New York trumpet player Russ Johnson's got a substantial résumé as a sideman on projects with players like Curtis Fowlkes, Johnnie Valentino, and Jenny Scheinman, but he's perhaps best known as a co-leader with Ohad Talmor in the longstanding Other Quartet. The side projects demonstrate his astonishing versatility, sensitivity and a technique that is unsurpassed by any trumpeter working today; the Other Quartet does so as well, besides showcasing some of Johnson's fine compositionseven if Talmor writes the majority of the group's material. Johnson finally goes it alone as a bandleader/composer on his remarkable new OmniTone CD Save Big
. I spoke with Johnson about his new album and group, his fascination with texture and flow, and a great deal more.All About Jazz:
I want to plunge right into talking about your new Save Big
CD. First, I want to say just how much I love the rhythm section of bassist Kermit Driscoll and drummer Mark Ferber. I'm delighted that Kermit's recording more nowadays; I think he's a great bassist for a pianoless quartet. No matter what's happening on any of the songs, I hear him forging ahead. He's completely aware of the song but he never chains himself completely to what anyone else is doing.Russ Johnson:
I agree completely. He also works well in piano-led quartets. I'm doing a gig with him tonight with [pianist] Mick Rossithe release party for Mick's latest record. He's one of my favorite musicians. When I was putting this band together, I wanted Kermit. I actually specifically wrote a couple of the tunes for him. I wrote "Saguache for him, and then I wrote the duo piece for him. He's obviously had that long association with Bill Frisell, but that was playing electric, and when he plays upright, there's just this earthiness which appeals to me. It might not be everybody's taste but it is absolutely crucial for that band. I'd known Kermit for a while before I put that project together; we'd played together in a bunch of different settings. He's pretty crucialI did a couple of gigs he wasn't able to make in the beginning, and the tunes just did not come off the way I wanted them. He has the ability to be completely open. The way I write, I give the rhythm section a sketch, or an idea, or a figure. And then, because I trust them so much, I leave it up to them. And I feel I can trust Kermit to make musical
decisions all the time. And it's good to see him getting out theresome of the press that I've been getting for this record has been very positive for Kermit, and it's nice to see that too.AAJ:
Now, you've worked before with drummer Mark Ferber in the Other Quartet, the group you co-lead with reeds player Ohad Talmor. Why'd you use Ferber for this record?RJ:
Well, Mark is one of the most versatile drummers in New Yorkon the planet, for that matter. So the Other Quartet, that's a little edgier because texturally, the sound of the band is completely different. There's no bass; there's guitar. But Mark is so versatile that I can hear him in any
context. You just hook up with certain players and we have a really strong hookup. We play together in a bunch of projects: probably like four or five bands that work somewhat regularly. He also has the ability to drive the band but still keep it quiet. A lot of this music for me is texturalthere's a sonic quality that I'm looking for. With him, I never have to overplay. With a lot of drummers, when they hit hard, it gets in my waymaybe with the way their cymbals sound or just the way they actually hit the drums. Mark is able to play as hard as he wants and sonically I never feel like I have to overblow. Which is something that's really crucial for me; I don't like situations where it gets incredibly loud for extended periods of time. And I like that timbral diversity too, and Mark's able to bring that pretty much to any project he's involved in.AAJ:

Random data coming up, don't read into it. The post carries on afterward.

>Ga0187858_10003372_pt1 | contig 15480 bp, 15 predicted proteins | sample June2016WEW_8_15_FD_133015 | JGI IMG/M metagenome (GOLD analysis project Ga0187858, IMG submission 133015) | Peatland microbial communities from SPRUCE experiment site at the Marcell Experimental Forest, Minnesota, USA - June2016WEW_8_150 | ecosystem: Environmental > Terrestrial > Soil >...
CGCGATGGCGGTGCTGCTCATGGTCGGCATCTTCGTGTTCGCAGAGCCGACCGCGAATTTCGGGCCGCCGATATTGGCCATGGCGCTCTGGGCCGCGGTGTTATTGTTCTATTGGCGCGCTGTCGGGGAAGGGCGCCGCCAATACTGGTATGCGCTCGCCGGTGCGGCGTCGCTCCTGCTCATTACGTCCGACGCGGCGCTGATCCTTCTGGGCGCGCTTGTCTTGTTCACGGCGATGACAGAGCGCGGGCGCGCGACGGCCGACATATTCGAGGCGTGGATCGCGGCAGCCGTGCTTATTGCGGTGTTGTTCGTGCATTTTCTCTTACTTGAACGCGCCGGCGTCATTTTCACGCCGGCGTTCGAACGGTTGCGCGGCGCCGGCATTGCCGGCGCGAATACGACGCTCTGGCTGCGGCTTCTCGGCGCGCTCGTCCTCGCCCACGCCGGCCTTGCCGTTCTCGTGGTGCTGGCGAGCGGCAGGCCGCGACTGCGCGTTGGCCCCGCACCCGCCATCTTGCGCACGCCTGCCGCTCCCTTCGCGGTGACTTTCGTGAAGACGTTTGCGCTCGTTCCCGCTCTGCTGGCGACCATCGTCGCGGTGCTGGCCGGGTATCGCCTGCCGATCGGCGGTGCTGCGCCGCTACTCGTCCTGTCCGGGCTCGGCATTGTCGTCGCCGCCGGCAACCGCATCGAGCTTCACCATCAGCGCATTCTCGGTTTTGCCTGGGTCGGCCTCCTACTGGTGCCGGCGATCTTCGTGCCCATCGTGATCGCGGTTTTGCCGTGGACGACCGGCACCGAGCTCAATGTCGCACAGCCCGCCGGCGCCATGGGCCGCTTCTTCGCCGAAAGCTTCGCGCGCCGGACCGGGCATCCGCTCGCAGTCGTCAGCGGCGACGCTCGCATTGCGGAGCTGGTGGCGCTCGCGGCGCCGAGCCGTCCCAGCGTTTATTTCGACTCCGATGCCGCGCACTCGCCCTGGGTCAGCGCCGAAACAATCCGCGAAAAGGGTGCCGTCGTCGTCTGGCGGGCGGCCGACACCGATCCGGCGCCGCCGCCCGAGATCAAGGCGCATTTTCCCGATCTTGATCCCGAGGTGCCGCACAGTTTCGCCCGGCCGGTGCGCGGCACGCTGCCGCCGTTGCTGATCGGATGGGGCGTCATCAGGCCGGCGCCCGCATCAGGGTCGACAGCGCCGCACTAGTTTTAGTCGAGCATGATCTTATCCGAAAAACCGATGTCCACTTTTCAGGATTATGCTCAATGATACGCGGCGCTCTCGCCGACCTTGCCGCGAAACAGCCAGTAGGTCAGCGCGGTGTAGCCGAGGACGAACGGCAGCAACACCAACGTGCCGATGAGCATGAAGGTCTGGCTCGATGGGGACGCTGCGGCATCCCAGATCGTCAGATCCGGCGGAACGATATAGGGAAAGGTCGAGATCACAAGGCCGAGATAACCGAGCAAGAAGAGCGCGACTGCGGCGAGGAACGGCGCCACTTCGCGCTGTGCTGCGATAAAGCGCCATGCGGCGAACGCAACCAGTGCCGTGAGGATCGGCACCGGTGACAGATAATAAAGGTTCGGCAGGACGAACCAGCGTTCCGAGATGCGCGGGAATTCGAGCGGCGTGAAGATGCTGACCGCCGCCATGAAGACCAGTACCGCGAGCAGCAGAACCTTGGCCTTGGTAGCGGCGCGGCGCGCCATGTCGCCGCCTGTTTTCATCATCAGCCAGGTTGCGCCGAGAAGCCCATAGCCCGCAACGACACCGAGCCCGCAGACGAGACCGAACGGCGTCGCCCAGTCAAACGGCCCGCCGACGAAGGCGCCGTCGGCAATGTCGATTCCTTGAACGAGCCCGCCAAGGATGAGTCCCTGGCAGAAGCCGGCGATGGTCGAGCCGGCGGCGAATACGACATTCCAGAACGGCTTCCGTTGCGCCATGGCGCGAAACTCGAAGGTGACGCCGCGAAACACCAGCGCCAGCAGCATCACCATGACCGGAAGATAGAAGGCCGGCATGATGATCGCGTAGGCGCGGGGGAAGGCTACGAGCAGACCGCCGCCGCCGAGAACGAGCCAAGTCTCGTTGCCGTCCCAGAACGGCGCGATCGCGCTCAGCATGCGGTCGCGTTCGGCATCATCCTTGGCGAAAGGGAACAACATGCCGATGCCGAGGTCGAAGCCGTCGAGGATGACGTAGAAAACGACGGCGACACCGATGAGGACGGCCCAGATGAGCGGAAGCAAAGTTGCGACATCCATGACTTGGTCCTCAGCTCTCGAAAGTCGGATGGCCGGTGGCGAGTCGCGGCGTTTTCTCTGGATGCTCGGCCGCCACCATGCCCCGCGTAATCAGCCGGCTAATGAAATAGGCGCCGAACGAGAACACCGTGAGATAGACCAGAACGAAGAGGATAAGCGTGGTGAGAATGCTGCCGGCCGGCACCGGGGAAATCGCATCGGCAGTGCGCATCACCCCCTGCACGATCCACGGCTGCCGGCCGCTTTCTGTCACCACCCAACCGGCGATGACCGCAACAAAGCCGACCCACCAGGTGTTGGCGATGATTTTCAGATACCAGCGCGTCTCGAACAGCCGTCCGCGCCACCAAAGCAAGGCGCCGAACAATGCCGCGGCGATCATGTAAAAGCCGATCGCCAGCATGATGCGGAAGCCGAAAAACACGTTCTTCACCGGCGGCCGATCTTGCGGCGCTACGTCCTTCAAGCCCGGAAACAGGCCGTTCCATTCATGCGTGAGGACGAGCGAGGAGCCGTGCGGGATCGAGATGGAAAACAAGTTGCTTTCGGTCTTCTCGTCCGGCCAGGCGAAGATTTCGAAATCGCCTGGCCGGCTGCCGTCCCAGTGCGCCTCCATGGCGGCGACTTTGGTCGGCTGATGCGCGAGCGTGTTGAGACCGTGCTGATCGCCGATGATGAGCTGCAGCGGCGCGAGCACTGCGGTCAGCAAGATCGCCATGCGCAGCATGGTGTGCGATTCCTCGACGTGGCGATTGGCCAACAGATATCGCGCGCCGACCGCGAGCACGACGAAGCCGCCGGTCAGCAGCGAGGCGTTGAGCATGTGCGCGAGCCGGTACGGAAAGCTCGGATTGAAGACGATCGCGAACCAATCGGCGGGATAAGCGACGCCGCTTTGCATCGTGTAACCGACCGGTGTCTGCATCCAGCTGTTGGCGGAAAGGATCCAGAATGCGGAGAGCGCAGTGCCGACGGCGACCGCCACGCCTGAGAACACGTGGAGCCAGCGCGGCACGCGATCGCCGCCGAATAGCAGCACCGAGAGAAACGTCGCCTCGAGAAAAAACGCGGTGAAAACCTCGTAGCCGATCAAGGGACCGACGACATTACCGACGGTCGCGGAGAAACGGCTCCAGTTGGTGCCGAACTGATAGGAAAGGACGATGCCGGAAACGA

"Rhythm section is perhaps an inappropriate term here, since the four of you are often all working around an unstated pulse and even Ferber's drumming feels like another melodybut I think if there is a high point for this rhythm section on this album for me, it's "Constantinople. I'm also very interested in "Constantinople because it's got a very deliberate tempo, especially when the band first comes in after your unaccompanied trumpet intro. I feel that deliberate tempo gives the song an ominous quality it wouldn't have if the tempo were faster; then it would just be fun.RJ:
[Laughing] I think that's a pretty good statement. Yeah, harmonically, the way it's constructed as well, I'm borrowing on some Middle Eastern kinds of scalesso that kind of gives a little bit of that. But you're absolutely right. You know, I
bring in the tempo, and I don't always bring it in exactly where I'd like itand if it's too fast, the tune doesn't work. It changes character completely. It becomes almost happy, as you were saying. It completely changes it, and I wanted it to be that dark thing. But Ferber, his playing behind everythinggetting back to what you were saying before about the rhythm section, and feeling odd calling it a rhythm section: I feel very, very strongly about that.
When I did the mix for the record, I specifically mixed the drums and bass way up frontequal to the horn players. It's a band; my name is attached to it because I wrote the music, but it's truly, truly a band. These guys are able to take what little thread I give themI have vamps written out, stuff like that, and these guys are able to take it, shape it, make it their own, and give me the quality I'm looking for without me having to say anything to them. So as far as, like, a rhythm section, it's really four guys communicating. I don't like that "horn players out front, rhythm section in back you know, guys taking their solos and then walking off the bandstand, forgetting about it completely while [laughing] the rhythm section's sitting there pounding it out for the next guy.